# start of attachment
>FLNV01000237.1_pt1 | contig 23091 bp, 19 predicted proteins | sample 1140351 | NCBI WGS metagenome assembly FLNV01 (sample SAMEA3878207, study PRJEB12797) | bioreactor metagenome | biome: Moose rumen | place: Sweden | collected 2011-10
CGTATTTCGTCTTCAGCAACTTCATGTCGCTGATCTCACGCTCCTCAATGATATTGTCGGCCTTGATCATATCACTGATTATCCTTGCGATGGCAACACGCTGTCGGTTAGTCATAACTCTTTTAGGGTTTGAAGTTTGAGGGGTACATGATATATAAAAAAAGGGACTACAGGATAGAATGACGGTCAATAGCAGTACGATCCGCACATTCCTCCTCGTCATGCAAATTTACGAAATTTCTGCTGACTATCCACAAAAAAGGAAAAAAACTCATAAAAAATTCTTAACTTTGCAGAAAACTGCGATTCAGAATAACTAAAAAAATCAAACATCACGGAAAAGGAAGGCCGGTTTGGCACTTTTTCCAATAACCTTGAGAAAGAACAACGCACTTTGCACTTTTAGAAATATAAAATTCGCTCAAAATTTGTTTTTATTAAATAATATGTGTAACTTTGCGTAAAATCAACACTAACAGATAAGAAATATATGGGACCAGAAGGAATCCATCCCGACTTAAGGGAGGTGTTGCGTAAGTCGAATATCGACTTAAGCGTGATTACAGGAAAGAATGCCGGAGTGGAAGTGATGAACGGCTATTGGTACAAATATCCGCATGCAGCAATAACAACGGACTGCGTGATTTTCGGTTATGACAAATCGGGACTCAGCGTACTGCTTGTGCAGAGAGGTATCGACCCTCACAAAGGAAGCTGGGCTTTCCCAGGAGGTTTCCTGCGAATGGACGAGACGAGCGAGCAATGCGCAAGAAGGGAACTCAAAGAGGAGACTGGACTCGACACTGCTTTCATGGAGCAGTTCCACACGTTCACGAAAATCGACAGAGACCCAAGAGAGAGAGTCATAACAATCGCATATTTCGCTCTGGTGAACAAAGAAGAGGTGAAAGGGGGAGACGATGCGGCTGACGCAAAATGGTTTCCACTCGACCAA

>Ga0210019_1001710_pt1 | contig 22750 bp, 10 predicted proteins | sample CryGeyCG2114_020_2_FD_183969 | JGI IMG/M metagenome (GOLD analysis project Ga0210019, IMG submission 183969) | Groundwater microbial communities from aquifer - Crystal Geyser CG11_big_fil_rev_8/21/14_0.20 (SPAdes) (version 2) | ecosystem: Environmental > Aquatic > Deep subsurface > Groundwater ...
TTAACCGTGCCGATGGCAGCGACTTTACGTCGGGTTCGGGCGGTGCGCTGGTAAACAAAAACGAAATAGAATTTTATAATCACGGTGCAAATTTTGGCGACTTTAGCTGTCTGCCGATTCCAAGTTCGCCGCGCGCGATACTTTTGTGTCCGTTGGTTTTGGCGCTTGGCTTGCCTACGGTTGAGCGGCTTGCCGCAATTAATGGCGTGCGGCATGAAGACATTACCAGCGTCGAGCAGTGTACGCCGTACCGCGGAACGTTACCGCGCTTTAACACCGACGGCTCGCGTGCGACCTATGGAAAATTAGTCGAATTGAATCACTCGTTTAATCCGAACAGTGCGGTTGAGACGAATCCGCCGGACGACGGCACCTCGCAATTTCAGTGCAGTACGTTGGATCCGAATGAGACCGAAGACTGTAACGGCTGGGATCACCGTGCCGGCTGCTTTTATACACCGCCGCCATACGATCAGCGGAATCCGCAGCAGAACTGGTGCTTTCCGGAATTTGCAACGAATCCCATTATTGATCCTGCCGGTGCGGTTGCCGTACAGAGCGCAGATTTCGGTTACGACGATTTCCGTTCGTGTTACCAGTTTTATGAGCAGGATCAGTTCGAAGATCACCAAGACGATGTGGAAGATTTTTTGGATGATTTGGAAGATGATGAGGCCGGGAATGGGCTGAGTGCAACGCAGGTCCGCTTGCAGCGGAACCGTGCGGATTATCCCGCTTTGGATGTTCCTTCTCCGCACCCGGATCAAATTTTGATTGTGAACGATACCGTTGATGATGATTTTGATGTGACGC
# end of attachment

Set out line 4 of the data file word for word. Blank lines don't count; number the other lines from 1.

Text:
TTAACCGTGCCGATGGCAGCGACTTTACGTCGGGTTCGGGCGGTGCGCTGGTAAACAAAAACGAAATAGAATTTTATAATCACGGTGCAAATTTTGGCGACTTTAGCTGTCTGCCGATTCCAAGTTCGCCGCGCGCGATACTTTTGTGTCCGTTGGTTTTGGCGCTTGGCTTGCCTACGGTTGAGCGGCTTGCCGCAATTAATGGCGTGCGGCATGAAGACATTACCAGCGTCGAGCAGTGTACGCCGTACCGCGGAACGTTACCGCGCTTTAACACCGACGGCTCGCGTGCGACCTATGGAAAATTAGTCGAATTGAATCACTCGTTTAATCCGAACAGTGCGGTTGAGACGAATCCGCCGGACGACGGCACCTCGCAATTTCAGTGCAGTACGTTGGATCCGAATGAGACCGAAGACTGTAACGGCTGGGATCACCGTGCCGGCTGCTTTTATACACCGCCGCCATACGATCAGCGGAATCCGCAGCAGAACTGGTGCTTTCCGGAATTTGCAACGAATCCCATTATTGATCCTGCCGGTGCGGTTGCCGTACAGAGCGCAGATTTCGGTTACGACGATTTCCGTTCGTGTTACCAGTTTTATGAGCAGGATCAGTTCGAAGATCACCAAGACGATGTGGAAGATTTTTTGGATGATTTGGAAGATGATGAGGCCGGGAATGGGCTGAGTGCAACGCAGGTCCGCTTGCAGCGGAACCGTGCGGATTATCCCGCTTTGGATGTTCCTTCTCCGCACCCGGATCAAATTTTGATTGTGAACGATACCGTTGATGATGATTTTGATGTGACGC